Criterion validity of the Mood and Feelings Questionnaire for depressive episodes in clinic and non-clinic subjects
ABSTRACT Previous measures of pediatric depression have shown inconsistent validity in groups with differing demographics, comorbid diagnoses, and clinic or non-clinic origins. The current study re-examines the criterion validity of child- and parent-versions of the Mood and Feelings Questionnaire (MFQ-C, MFQ-P) in a heterogeneous sample of children and adolescents from clinic and non-clinic sources.
Among 470 consecutive youth completing semi-structured interviews at a university-based child psychiatry center, total scores from the 33-item MFQ-C and 34-item MFQ-P were examined across subjects with and without mood disorders using analysis of variance, and receiver operating characteristics analysis.
Mean scores of the MFQ-C and MFQ-P, respectively, differed significantly (p < .0005) across youth having major depressive episodes (MDE) (33 and 32, n = 77), mood disorders not meeting criteria for current MDE (24 and 28, n = 75), and no mood disorders (12 and 10, n = 318). In the overall sample, areas under the curve (AUC) for discriminating MDE and any mood disorder, respectively, were .85 and .83 on the MFQ-C, .86 and .90 on the MFQ-P, and .89 and .90 on the MFQ-C and MFQ-P averaged together, suggesting moderate to high criterion validity. Similar findings were noted in subgroups divided by age, sex, race, comorbid psychopathology, and clinic or non-clinic origins. AUCs of these MFQ scores compared favorably with those of the Beck's Depressive Inventory, the Child Behavior Checklist's Anxious/Depressed scale and the Children's Depressive Rating Scale-Revised by the same raters. A score of 29 on the MFQ-C (positive screen rate 21%, sensitivity 68%, specificity 88%) or 27 on the MFQ-P (positive screen rate 23%, sensitivity 61%, specificity 85%) optimally discriminated youth with MDE from the rest of the sample.
The MFQ-C and MFQ-P, especially used in combination, validly identify MDE or other mood disorders in youth diverse in demographic and clinical characteristics.
SourceAvailable from: etd.library.pitt.edu
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ABSTRACT: The 1 year prevalence of depression in adolescents is about 2%. Treatment with antidepressant medication is not recommended for initial treatment in young people due to concerns over high side effects, poor efficacy and addictive potential. Evidence suggests that cognitive behaviour therapy (CBT) is an effective treatment for depression and is currently one of the main treatment options recommended in adolescents. Given the affinity young people have with information technology they may be treated effectively, more widely and earlier in their illness evolution using computer-administered CBT (CCBT). Currently little is known about the clinical and resource implications of implementing CCBT within the National Health Service for adolescents with low mood/depression. We aim to establish the feasibility of running a fully powered randomised controlled trial (RCT).BMJ Open 10/2014; 4(10):e006488. DOI:10.1136/bmjopen-2014-006488 · 2.06 Impact Factor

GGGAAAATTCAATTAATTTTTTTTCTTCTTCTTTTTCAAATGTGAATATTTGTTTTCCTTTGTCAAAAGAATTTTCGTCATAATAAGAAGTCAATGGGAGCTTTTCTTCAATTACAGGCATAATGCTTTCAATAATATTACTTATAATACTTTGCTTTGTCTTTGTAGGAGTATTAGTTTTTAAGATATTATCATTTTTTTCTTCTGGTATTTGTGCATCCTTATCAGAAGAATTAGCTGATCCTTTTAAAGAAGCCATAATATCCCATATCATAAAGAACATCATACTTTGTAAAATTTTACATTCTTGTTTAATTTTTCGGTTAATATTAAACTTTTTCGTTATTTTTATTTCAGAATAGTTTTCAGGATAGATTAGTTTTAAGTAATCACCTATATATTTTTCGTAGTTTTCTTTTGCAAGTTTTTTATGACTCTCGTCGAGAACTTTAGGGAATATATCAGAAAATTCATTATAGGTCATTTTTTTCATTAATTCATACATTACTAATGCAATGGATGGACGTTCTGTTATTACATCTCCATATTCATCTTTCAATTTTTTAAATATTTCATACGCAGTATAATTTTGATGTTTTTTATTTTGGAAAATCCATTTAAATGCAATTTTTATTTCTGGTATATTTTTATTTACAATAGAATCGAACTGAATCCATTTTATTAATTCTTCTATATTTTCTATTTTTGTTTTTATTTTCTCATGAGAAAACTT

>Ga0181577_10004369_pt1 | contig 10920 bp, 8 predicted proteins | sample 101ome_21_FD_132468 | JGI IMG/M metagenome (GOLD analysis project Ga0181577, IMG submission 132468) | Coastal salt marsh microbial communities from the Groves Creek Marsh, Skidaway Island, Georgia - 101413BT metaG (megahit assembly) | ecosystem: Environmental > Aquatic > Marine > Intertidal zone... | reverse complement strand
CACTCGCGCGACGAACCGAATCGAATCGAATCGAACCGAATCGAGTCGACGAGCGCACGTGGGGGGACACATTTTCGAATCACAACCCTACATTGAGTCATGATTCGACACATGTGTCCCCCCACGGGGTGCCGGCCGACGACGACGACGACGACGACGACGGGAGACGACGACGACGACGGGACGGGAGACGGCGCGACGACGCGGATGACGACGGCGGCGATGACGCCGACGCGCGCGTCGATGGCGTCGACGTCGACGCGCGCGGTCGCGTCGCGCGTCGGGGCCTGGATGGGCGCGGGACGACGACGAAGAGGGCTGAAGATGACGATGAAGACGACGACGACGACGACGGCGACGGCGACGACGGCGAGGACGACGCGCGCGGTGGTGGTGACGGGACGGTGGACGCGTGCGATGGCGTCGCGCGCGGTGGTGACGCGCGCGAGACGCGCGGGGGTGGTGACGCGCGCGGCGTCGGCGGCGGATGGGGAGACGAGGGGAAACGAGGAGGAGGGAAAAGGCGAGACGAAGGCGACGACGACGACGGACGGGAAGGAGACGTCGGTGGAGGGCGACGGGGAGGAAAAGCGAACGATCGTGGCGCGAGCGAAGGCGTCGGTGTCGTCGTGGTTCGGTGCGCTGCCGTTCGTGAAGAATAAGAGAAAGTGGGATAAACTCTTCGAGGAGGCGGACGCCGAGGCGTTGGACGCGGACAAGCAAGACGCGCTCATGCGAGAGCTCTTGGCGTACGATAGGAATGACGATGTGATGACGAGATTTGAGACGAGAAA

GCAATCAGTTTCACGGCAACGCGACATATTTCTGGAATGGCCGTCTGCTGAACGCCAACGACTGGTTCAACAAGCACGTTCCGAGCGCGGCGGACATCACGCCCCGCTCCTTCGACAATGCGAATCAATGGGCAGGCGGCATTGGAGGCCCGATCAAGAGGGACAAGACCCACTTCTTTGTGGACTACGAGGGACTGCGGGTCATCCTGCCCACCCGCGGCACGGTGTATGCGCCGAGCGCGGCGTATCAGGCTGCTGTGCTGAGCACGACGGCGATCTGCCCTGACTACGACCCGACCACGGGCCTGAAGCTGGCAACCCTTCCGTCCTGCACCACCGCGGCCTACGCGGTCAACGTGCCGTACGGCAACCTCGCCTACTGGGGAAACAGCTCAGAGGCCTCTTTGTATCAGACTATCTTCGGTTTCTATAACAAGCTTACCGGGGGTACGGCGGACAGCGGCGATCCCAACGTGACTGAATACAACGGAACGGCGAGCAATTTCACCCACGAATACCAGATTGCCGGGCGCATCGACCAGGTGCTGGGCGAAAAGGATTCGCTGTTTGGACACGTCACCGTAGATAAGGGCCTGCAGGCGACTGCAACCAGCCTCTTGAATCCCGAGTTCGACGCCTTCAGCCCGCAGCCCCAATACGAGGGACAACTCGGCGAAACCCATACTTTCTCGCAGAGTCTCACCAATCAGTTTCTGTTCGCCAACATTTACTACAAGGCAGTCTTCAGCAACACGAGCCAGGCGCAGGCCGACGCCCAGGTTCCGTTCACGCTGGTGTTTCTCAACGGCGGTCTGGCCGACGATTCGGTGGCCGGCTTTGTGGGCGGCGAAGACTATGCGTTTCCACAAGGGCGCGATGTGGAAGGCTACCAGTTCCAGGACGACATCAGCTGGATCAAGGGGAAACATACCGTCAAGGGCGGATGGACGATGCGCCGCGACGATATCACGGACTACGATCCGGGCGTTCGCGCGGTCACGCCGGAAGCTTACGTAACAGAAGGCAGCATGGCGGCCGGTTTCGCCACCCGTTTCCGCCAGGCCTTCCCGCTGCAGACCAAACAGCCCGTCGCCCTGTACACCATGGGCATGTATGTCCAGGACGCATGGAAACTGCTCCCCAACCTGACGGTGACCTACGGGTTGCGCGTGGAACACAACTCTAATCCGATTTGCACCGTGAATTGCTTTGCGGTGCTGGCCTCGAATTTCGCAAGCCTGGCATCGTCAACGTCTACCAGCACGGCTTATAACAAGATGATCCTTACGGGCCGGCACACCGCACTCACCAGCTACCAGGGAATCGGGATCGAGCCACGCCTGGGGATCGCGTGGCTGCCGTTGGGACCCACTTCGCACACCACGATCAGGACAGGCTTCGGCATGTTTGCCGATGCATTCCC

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ABSTRACT: This study examined the association of adolescent-reported family functioning and friendship quality with objectively-measured moderate to vigorous physical activity (MVPA), sedentary time, and self-reported sedentary behaviours. Data are from the ROOTS study. MVPA and sedentary time were assessed using combined movement and heart rate sensing. Time spent TV viewing, using the internet, playing video games, doing homework and reading for pleasure was self-reported. Data on objectively-measured and self-reported outcomes for weekdays was available for 738 (age 14.5y, 55.7% female) and 800 (56.3% female) participants, respectively. Adolescents perceived family functioning and friendship quality (Two subscales: 'Good friendship qualities', 'Friendship difficulties') was assessed by questionnaire. Analyses were conducted using multi-level linear or logistic regression. Adolescents reporting better family functioning accumulated more MVPA on weekdays (beta; 95% confidence interval: 0.57; 0.17,0.98). Higher scores on the good friendship qualities subscale was associated with greater MVPA throughout the week (weekdays: 1.13; 0.62,1.65, weekend: 0.56; 0.09,1.02) and lower sedentary time on weekdays (-10.34; -17.03,-3.66). Boys from better functioning families were less likely to report playing video games at the weekend (OR; 95% confidence interval: 0.73; 0.57,0.93) or reading for pleasure (weekday: 0.73; 0.56,0.96 weekend: 0.75; 0.58,0.96). Boys who attained higher scores on the good friendship qualities scale were less likely to play video games at the weekend (0.61; 0.44,0.86) or report high homework on weekdays (0.54; 0.31,0.94). A higher score for good friendship qualities was associated with lower odds of girls playing video games during the week (0.76; 0.58,1.00) or reading for pleasure at the weekend (0.61; 0.42,0.88). Girls that reported fewer friendship difficulties had lower odds of high TV viewing (0.76; 0.62,0.93) or playing video games (0.71; 0.52,0.97) at the weekend, and lower odds of reading for pleasure (0.63; 0.49,0.81) or reporting high homework on weekdays (0.70; 0.52,0.95). Family functioning and friendship quality exhibit a complex pattern of association with physical activity and sedentary behaviour that varies by sex and day of the week. Findings highlight the potential value of targeting interpersonal aspects of the family and friendships as an adjunct to behaviour change interventions.International Journal of Behavioral Nutrition and Physical Activity 12/2015; 12(1). DOI:10.1186/s12966-015-0180-x · 3.68 Impact Factor